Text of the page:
The QDII (Qualified Domestic Institutional Investor) program was first launched in 2004 initially for insurance companies to invest their foreign exchange funds in the Chinese companies traded in overseas markets, with PingAn insurance company being the first institutional investor to receive a QDII quota of US$8.89 billion. Since then, the program has expanded and now allows institutional investors, including commercial banks, security companies, fund companies, insurance companies and trust funds to raise funds in mainland China and invest in offshore capital markets under the control of China’s foreign exchange regulator.
After being stuck in a bear market for the past few years, China’s stock market hasn't kept up with the country that has become the world’s second largest economy following the U.S.. Facing this bear stock market, Guo Shuqing, the new chairman of the China Securities Regulatory Commission (CSRC), seems confident in China’s stock market, saying that the blue chips in China’s stock market are of real value, although overhaul and reform are necessary now to move the market forward. He has raised several new ideas that may contribute to this needed reform.
On Feb 13, 2012, the government bond futures trading simulation was launched by the China Financial Futures Exchange (CFFE). This is an indication that China is on the track to reintroduce the trading of government bond futures after the central government officially closed it 17 years ago in 1995.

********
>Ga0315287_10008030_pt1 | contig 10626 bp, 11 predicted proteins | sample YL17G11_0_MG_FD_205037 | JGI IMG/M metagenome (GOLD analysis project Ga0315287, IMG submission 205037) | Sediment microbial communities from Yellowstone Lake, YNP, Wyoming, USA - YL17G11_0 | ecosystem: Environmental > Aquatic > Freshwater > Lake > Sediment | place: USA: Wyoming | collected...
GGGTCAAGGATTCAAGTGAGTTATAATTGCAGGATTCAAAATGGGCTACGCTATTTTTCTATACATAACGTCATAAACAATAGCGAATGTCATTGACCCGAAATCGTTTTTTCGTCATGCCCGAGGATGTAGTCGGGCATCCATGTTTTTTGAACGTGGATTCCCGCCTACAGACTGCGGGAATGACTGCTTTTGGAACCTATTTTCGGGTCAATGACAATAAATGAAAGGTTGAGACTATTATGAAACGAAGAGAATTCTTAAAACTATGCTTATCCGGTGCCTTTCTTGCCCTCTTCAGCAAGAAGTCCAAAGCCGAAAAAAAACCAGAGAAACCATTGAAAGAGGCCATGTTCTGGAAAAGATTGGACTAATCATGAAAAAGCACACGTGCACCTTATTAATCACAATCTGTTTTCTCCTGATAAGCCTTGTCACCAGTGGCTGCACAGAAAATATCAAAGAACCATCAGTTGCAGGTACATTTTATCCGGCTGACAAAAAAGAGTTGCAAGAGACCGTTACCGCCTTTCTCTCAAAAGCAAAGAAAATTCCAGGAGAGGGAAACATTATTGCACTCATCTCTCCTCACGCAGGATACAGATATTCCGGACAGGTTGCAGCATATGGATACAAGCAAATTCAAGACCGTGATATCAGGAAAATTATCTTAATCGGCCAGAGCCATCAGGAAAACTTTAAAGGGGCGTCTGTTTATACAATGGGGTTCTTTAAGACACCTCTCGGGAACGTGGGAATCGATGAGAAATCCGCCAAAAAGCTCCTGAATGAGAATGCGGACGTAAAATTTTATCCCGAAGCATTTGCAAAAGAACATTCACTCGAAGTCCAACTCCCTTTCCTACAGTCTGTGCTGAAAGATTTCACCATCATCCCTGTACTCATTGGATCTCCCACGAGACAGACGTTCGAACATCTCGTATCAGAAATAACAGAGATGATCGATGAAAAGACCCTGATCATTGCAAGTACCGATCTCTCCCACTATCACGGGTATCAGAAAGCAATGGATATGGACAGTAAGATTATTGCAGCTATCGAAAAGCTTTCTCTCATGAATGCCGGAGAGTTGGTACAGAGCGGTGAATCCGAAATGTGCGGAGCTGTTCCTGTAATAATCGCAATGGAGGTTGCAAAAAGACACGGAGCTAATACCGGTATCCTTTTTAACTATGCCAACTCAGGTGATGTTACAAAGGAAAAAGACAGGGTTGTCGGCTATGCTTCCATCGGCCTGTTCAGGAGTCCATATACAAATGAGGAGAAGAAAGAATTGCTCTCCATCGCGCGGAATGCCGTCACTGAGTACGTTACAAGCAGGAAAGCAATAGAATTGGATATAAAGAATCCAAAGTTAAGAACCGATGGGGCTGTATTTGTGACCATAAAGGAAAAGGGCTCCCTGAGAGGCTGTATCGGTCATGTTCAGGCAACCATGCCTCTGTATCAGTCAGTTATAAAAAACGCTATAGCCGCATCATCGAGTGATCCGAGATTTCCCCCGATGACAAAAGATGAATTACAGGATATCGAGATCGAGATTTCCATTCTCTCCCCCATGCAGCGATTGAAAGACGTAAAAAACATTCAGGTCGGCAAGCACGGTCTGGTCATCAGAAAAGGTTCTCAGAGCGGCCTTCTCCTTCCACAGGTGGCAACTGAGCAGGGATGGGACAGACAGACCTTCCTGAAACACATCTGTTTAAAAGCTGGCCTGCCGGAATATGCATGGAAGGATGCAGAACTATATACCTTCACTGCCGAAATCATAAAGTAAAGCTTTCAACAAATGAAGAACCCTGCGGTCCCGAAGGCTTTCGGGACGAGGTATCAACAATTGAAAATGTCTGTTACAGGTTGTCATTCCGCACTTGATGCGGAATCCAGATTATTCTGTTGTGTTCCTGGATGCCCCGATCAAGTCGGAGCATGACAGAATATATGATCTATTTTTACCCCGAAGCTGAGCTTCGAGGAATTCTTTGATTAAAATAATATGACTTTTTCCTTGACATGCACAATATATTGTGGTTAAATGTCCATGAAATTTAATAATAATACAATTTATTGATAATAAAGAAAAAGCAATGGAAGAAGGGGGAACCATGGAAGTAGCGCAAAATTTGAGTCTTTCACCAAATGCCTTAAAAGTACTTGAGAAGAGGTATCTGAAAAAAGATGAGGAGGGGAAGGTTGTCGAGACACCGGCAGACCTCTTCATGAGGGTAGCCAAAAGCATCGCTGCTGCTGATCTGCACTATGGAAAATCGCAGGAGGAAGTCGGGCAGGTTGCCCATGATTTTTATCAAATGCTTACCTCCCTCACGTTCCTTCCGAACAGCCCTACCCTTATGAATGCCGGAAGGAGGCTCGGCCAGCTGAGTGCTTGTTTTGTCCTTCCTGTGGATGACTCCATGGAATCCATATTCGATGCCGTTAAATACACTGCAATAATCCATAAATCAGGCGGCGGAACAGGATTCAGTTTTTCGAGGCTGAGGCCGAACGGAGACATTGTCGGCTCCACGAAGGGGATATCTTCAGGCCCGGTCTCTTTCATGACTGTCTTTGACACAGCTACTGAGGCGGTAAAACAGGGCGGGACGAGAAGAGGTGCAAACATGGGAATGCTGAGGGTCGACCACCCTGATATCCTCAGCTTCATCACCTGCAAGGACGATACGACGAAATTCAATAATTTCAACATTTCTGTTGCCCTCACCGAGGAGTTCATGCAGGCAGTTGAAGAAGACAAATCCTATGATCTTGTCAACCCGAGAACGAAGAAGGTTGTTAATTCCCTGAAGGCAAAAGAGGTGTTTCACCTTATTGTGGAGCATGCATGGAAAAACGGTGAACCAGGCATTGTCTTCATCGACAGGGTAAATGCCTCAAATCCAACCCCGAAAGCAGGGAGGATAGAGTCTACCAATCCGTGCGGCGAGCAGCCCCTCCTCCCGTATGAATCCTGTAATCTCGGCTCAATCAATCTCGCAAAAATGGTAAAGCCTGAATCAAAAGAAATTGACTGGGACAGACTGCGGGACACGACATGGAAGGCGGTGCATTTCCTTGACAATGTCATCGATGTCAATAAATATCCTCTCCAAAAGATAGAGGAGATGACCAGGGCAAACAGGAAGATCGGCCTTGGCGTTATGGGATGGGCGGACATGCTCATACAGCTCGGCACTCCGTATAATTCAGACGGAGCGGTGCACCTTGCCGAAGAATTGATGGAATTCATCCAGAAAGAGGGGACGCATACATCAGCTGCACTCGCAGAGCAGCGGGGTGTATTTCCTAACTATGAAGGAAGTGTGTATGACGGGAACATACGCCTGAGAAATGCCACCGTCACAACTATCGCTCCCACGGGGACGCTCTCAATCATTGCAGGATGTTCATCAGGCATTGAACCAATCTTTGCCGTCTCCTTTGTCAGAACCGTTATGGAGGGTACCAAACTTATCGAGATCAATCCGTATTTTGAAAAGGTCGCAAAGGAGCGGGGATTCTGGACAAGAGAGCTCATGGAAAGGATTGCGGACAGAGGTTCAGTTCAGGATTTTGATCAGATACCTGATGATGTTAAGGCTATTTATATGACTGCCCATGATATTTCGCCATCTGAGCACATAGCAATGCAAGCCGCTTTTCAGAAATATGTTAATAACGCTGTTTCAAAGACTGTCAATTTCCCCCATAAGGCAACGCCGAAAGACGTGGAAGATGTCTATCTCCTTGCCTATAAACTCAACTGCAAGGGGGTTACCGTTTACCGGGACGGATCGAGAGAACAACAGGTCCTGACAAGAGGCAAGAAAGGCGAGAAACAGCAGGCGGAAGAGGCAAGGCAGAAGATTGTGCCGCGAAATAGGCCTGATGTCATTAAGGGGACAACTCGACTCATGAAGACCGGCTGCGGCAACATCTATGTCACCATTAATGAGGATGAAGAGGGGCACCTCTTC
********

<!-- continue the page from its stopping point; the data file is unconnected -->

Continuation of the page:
In fact, China first launched government bond future trading in Dec. 1992, but then in 1995, the CSRC halted this market mainly due to a scandal surrounding the trading of the 327 contract. Besides the scandal, the number of bonds issued at that time could not support the large volume of futures trading, and there was insufficient market supervision to sustain a healthy government bond trading market.
In comparison, the situation now is totally different. The government bond balance of 6.3 trillion RMB, representing a steady increase in the volume of bonds issued, and the strong government bond market liquidity both support potential further development of government bond future trading. The CSRC has allowed about 10 institutions to participate in the trading simulation, including commercial banks, securities companies and future companies. Until now, the trading simulation has worked well.
The trading simulation may be a signal from the CSRC that it plans to re-launch the government bond futures, a major financial derivatives instrument. Compared with more developed markets, China’s market now lacks effective interest rate risk management tools, a situation inconsistent with possessing such a large volume of government bonds. The reintroduction of government bond future will allow financial institutions and industrial enterprises to better hedge against interest rate risk. However, when the government will re-launch the government bond futures still remains unknown. Keep in mind, it took 3 years for equity index future to get on the right track after nearly 3 years testing program.
The annual highest level of economic conference in China, Central Economic Working Conference, which will suggest the direction of the country’s next-year economic policy, is just around the corner and this year is just the first year of China’s twelfth five-year plans.